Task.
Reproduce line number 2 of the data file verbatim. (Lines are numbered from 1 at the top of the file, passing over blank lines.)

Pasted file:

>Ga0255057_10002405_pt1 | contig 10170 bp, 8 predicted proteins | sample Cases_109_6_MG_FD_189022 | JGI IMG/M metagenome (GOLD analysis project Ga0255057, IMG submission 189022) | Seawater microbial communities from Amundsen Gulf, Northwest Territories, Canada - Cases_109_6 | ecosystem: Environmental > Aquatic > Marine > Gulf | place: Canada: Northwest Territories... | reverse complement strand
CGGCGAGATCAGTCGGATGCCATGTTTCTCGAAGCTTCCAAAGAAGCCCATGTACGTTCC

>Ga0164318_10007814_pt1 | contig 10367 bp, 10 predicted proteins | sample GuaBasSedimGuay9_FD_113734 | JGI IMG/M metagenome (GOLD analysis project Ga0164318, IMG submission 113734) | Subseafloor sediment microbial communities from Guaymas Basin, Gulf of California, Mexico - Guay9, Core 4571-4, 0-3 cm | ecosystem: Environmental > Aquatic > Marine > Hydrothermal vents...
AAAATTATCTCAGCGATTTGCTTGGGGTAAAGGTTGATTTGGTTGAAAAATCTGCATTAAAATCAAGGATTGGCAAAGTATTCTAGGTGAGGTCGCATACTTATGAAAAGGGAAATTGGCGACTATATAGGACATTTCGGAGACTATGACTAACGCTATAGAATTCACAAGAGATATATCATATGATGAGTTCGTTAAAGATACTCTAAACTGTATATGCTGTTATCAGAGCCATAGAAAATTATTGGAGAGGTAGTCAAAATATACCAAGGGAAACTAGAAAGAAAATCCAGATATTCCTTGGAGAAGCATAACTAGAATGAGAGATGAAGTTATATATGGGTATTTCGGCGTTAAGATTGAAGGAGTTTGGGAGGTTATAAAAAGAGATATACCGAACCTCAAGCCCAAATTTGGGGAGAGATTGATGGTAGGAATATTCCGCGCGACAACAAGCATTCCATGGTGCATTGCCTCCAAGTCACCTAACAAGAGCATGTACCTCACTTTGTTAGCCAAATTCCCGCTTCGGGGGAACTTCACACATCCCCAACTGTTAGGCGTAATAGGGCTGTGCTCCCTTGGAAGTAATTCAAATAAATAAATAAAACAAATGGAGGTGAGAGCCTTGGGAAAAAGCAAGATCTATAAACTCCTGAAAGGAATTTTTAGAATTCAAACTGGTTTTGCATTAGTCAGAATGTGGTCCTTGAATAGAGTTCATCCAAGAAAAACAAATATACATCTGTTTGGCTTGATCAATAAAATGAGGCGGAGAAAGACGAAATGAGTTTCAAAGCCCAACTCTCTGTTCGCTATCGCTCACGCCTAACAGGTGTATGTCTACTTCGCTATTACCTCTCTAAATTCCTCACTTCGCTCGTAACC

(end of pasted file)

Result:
CGGCGAGATCAGTCGGATGCCATGTTTCTCGAAGCTTCCAAAGAAGCCCATGTACGTTCC